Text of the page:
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  33. Anon 5:38 said . .
    ""What about that existing price to income ratio of 5.0? "

    Do we have to embarrass you again about using median incomes in DC?"

    1st off I don't recall anyone "proving" that is a meaningless stat. Considering we have a higer ratio than San Fran. had in 97! Consider that across the board just about every major metropolitan area has had it increase at least 25-30%, some 100+%. Oh that's right it's "different" this time. If that's the case then why for over 30+ years has the avg. been around 2-3 if it doesn't matter??

    Lance. ..
    your article had some good facts, unfortunately two faults with it. It was provided by the mortgage industry, it is in their best interest to make it rosy, so if you expect an honest assessment from them, wow. You can easily take those exact same charts and make an better argument that it's not going to continue to go up.

    They took down the link, but McEnearney had a great article at the beginning of last year on where the market was going. They said it would "only" appreciate at 6-7%, hah, big laugh since it depreciated only 2-3%. Off by 10% not bad.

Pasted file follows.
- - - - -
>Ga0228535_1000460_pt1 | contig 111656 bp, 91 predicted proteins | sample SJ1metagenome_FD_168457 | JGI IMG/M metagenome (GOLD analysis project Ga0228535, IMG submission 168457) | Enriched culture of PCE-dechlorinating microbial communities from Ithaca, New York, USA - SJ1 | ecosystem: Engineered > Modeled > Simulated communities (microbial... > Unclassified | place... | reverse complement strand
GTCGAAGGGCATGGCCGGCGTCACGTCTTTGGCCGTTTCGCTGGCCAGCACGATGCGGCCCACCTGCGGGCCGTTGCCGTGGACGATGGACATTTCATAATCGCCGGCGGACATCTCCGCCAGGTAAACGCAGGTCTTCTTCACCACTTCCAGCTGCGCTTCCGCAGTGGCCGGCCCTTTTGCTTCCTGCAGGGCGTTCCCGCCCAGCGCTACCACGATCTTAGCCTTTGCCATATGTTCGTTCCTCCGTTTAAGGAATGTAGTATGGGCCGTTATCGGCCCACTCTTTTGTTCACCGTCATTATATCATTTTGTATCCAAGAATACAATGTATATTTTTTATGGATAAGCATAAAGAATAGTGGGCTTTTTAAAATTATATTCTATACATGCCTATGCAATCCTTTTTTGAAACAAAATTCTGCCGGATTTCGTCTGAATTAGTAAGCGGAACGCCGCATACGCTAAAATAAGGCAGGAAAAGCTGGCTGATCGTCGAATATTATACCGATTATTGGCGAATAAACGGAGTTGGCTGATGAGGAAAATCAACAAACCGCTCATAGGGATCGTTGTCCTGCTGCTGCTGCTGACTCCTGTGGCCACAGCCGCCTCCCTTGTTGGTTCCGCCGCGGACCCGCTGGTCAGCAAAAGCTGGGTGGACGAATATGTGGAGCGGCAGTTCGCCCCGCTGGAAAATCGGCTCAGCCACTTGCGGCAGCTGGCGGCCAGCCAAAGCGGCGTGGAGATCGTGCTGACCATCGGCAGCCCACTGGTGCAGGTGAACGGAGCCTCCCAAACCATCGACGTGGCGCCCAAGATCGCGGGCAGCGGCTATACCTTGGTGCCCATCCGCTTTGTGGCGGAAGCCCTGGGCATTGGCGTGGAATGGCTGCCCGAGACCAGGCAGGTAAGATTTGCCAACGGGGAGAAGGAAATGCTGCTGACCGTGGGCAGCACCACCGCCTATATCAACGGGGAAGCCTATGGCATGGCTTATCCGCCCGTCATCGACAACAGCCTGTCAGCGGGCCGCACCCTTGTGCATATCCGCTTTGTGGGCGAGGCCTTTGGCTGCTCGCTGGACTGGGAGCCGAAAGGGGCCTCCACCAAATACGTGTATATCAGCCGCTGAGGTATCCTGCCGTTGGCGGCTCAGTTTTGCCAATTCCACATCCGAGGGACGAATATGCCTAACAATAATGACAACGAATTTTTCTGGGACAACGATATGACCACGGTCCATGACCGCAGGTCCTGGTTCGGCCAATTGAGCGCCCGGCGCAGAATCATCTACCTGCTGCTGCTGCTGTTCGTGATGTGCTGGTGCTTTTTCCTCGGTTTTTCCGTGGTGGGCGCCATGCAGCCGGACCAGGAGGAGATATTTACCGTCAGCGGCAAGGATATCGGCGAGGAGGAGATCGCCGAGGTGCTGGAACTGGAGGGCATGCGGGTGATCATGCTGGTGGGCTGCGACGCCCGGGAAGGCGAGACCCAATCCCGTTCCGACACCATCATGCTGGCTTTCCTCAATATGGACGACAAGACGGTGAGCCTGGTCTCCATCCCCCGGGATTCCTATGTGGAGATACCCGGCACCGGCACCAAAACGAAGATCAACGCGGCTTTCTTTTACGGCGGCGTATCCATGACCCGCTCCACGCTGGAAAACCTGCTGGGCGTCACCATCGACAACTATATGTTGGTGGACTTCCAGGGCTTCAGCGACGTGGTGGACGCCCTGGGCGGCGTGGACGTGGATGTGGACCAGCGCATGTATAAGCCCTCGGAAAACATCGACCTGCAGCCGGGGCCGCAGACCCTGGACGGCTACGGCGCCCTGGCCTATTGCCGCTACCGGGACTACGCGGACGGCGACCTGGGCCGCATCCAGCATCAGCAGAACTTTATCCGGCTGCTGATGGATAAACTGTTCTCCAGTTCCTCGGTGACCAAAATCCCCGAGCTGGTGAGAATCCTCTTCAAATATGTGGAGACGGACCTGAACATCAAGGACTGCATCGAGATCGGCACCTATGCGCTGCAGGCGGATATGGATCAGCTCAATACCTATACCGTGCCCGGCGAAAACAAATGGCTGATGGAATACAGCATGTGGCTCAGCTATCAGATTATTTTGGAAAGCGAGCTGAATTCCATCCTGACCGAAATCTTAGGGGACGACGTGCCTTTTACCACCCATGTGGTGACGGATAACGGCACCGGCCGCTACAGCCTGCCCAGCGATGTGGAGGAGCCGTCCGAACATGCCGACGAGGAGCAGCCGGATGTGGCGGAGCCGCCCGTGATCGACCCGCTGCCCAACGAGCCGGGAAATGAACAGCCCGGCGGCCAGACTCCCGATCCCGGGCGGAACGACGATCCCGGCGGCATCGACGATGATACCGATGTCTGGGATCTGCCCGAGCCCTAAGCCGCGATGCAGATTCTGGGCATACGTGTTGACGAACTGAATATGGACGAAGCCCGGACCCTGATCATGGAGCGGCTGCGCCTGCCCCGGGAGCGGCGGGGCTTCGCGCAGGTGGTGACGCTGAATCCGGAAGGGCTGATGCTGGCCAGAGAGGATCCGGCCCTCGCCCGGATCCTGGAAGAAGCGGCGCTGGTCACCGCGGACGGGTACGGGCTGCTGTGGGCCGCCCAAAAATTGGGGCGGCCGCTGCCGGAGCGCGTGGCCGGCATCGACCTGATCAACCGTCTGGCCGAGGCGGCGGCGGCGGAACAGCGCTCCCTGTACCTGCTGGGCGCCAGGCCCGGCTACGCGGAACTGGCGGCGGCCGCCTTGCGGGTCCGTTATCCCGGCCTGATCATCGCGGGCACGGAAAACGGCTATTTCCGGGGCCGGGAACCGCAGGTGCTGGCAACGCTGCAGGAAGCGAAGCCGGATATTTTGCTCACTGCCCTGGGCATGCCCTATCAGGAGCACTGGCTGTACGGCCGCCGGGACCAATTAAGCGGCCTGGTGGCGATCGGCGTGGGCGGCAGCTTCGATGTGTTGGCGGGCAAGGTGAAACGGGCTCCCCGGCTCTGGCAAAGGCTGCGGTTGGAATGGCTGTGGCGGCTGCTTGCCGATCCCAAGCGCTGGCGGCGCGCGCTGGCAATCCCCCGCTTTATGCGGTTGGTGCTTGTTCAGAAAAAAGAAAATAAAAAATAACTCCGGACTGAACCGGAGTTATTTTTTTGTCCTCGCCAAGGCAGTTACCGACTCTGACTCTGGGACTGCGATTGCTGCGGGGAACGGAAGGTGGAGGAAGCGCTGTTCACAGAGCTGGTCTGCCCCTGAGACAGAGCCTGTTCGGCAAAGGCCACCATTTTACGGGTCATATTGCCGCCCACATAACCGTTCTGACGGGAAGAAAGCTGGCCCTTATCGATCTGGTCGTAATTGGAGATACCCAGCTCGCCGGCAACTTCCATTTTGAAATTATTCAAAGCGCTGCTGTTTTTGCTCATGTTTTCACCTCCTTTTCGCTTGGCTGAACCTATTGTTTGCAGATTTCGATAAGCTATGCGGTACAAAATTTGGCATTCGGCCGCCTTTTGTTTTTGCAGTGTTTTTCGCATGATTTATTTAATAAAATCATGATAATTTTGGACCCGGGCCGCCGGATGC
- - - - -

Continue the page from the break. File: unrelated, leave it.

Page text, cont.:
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  34. "at worst as racist since they are advocating stopping the one tool that has allowed many people of color who otherwise couldn't own a home to own one for the first time"

    Have you ever noticed when a liberal is losing an argument, they always pull the racist card?

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  35. anon said:
    caveat: Great point. Here in Phoenix, our price/income ratio is over 8.

    What the heck happened to make national real estate priced at unsustainable levels.

    I live in an area where if anyone had to pay at today's prices, they couldn't afford it. So we're seeing geographic lock.

    However, coworkers keep coming to me to get out of state. The latest... people bragging that if they don't get a significant pay raise that they'll just "cash out" of their home and move on.

    Ok, I see nothing wrong with that. But some are burning their bridges a wee bit early...

    Got popcorn?
    Neil

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  36. Neil said:
    "However, coworkers keep coming to me to get out of state. The latest... people bragging that if they don't get a significant pay raise that they'll just "cash out" of their home and move on."